The Financial Panic of 1837 seriously affected Smith Ely and John Moon.  Both houses were lost in foreclosure in 1841.  On April 30 auctioneer E. H. Ludlow auctioned the Elys' "elegant furniture" on the premises of "No. 714 Broadway, Marble Colonade Building."  Included were mahogany parlor furniture, two pier mirrors which had cost $365 in 1836 (more than $10,000 today), and a "city-made Piano Forte."

On February 4, 1842 the City Fire Insurance Company advertised: "Dwellings in Broadway--For Sale.  Those two Collonade [sic] marble front Houses, Nos. 714 and 716 Broadway."

But the effects of the financial depression prevented their being sold for several years.  Finally in 1844 attorney Charles Goadsby Ferris and his wife, the former Catharine Young, purchased No. 716.   The couple had one daughter, Caroline Adelia.

Charles's father, Edward Ferris, was one of the founders of the Tammany Society.  His mother, Elizabeth Goadsby, was the daughter of Sir Thomas Goadsby of England.

Not surprisingly, Ferris was a Democrat.  He had served in Congress in 1841-43 and was instrumental in appropriating funds to erect the first telegraph line.  The year he purchased No. 716 he was nominated for the position of Collector of the Port of New York by President John Tyler, but was rejected by the United States Senate.

Like the Philip Hones, Charles and Catharine Ferris had notable house guests, such as inventor Samuel Morse.  But none was more noteworthy than Napoleon III.  According to Charles's great-nephew, Charles E. Crowell, in his 1898 Partial Genealogy of the Ferris Family, Charles Ferris "introduced the late Napoleon III, to President Tyler, and the compiler's mother has told him that she frequently dined with Napoleon at her Uncle Charles' house on Broadway, opposite West Washington Place."

Charles Goadsby Ferris died in his marble mansion on July 10, 1848.  Catherine and Caroline Adelia remained in the house, joined by Caroline's husband Glover Clapham whom she married in 1850.  Clapham died within a year of their wedding and in 1851 Caroline married Samuel Lewis

In the meantime, No. 714 had been home to physician Francis E. Berger, who sold it in 1852 to another doctor, Samuel S. Fitch.   Drs. Calvin M. and Josiah P. Fitch worked in their father's practice, and Calvin lived in the house with his parents.

Samuel Fitch was the author of the well-known book Dr. S. S. Fitch's Six Lectures.  On December 14, 1852 he announced in the New York Herald:

Dr. S. S. Fitch, author of six lectures on the prevention and cure of consumption, asthma, diseases of the heart, &c, has removed his office from 787 Broadway to 714 Broadway.  All examinations of the chest and heart and whole case, and medical opinion and advise, always gratis.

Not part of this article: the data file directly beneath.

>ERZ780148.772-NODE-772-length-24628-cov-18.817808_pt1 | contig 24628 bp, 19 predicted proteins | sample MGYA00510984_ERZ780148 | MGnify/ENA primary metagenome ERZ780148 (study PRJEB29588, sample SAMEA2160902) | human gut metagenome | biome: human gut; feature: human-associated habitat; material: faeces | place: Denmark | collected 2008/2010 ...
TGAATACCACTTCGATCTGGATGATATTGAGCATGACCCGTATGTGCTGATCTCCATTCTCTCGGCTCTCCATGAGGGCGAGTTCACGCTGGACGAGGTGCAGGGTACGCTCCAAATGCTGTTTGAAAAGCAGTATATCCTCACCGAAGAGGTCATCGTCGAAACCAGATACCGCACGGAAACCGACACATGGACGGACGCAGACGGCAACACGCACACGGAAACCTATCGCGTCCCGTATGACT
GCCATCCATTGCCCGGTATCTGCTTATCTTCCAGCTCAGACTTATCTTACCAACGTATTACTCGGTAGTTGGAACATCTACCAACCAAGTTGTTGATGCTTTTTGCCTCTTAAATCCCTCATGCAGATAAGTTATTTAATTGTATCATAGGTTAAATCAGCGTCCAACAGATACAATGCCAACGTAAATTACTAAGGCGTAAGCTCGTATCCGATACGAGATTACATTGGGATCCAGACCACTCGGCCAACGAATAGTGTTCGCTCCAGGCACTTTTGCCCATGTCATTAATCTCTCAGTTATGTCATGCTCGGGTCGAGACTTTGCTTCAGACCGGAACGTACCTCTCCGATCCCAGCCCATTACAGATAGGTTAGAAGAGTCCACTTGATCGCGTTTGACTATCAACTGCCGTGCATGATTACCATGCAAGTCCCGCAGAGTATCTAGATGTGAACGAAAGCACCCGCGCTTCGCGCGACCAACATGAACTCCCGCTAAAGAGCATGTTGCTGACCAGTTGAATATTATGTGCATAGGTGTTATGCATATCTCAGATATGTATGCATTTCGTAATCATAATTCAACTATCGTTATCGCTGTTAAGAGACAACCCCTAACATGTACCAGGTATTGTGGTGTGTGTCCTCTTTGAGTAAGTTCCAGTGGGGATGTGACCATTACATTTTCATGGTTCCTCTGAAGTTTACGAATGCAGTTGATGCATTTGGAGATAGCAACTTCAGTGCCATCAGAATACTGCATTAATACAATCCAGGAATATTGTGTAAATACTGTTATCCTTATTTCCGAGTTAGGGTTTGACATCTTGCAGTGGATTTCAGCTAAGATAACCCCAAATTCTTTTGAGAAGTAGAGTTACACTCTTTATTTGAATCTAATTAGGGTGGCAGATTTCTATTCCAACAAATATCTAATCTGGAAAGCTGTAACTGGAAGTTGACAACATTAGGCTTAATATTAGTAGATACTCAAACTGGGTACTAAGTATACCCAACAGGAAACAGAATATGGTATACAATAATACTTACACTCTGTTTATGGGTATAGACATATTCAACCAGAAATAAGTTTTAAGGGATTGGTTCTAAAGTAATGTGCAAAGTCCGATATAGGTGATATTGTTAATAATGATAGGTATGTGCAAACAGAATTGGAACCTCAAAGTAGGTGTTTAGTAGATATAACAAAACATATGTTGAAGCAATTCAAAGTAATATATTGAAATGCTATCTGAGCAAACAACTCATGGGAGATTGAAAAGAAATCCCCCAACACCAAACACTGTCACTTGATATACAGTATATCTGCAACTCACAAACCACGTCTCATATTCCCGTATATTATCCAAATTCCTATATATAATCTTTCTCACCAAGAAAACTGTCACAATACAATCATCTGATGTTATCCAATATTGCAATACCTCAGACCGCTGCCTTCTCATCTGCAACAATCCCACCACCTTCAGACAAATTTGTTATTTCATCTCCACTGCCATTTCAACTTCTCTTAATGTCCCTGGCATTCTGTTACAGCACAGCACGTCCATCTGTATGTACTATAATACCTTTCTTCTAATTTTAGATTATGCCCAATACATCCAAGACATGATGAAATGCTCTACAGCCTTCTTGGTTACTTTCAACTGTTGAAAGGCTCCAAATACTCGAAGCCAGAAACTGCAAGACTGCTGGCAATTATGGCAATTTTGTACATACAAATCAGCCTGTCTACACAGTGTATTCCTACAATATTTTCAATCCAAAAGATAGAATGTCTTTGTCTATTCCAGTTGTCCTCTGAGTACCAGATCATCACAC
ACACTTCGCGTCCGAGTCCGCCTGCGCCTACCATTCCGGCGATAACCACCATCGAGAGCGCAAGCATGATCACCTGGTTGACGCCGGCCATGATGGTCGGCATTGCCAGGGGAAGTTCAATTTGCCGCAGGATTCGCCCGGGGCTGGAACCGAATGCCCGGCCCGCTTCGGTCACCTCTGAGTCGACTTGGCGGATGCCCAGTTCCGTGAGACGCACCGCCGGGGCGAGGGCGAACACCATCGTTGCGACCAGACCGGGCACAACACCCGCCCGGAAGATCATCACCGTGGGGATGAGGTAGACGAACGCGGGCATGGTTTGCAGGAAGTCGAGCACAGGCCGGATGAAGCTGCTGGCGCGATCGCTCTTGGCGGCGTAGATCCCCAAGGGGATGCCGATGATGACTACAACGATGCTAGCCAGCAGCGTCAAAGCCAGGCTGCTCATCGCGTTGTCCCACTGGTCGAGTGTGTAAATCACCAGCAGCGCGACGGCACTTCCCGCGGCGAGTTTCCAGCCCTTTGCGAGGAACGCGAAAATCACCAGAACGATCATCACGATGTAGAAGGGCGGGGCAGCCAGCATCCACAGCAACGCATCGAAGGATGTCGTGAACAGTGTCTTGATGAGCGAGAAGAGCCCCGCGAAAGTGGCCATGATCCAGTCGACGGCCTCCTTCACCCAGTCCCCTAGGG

Fitch wrote a second book in in 1859, and another in 1861His lecture work demanded that he be away from New York and in 1866 he took on two associates, Drs. L. E. King and E. B. Chambre.  His announcement explained, "During my absence I submit to them with complete reliance the conduct of my practice."

Dr. Samuel S. Fitch, from Dr. S. S. Fitch's Six Lectures on the Function of the Lungs, 1859 (copyright expired)

On March 29, 1873 Fitch was returning to New York from Massachusetts when the train in which he was traveling wrecked.  Newspapers widely reported on his death.  A month later an announcement appeared in the New York Herald saying in part, "Some out-of-town papers having stated that his injuries were fatal, we desire them to deny the statement, as he is rapidly improving and out of all danger."

Meanwhile, Samuel and Caroline Adelia Lewis continued to occupy No. 716.  In 1874 son Samuel Ferris Lewis was a sophomore at Columbia University and his brother Charles Ferris Lewis was studying at Columbia University's Law School. 

Dr. Fitch left No. 714 in 1878.  By now this section of Broadway had seen the encroachment of business for more than a decade.  The elegant marble house was renovated that year for business purposes and became home to the bookseller A. C. Armstrong & Son.  The firm sold religious books like the Introduction to the Study of Philosophy, The Expositor's Bible, and The Bible Doctrine of Inspiration.  Also in the building were the Monarch Skirt factory and wholesale clothiers Morris, Davis & Saloman.

The Lewis house remained unchanged, an anachronism next door to its drastically altered former twin.  from the collection of the New-York Historic Society

On August 14, 1888 Caroline Ferris Lewis died at the age of 69 in the marble residence she had called home for more than four decades.  Eight months later, on April 26, 1889, The New York Times reported "The old mansion at 716 Broadway will soon be torn down.  It was sold yesterday...together with the other real property of Charles G. Ferris."  The article noted, "The house was occupied by his daughter until her death recently" and said the buyers, Scholle Brothers, "will have it torn down without delay and a new building put up."

A. C. Armstrong & Son remained in the altered No. 714 until its sale in 1893.  It was replaced by an 11-story commercial building designed by Buchman & Deisler.  It and the Alfred Zucker-designed building at No. 716 survive.

photograph by the author

many thanks to historian Anthony Bellov for prompting this post


  1. Did your research turn up an architect for this project?

    1. I suspect it was Alexander Jackson Davis, but cannot find any definite proof of that.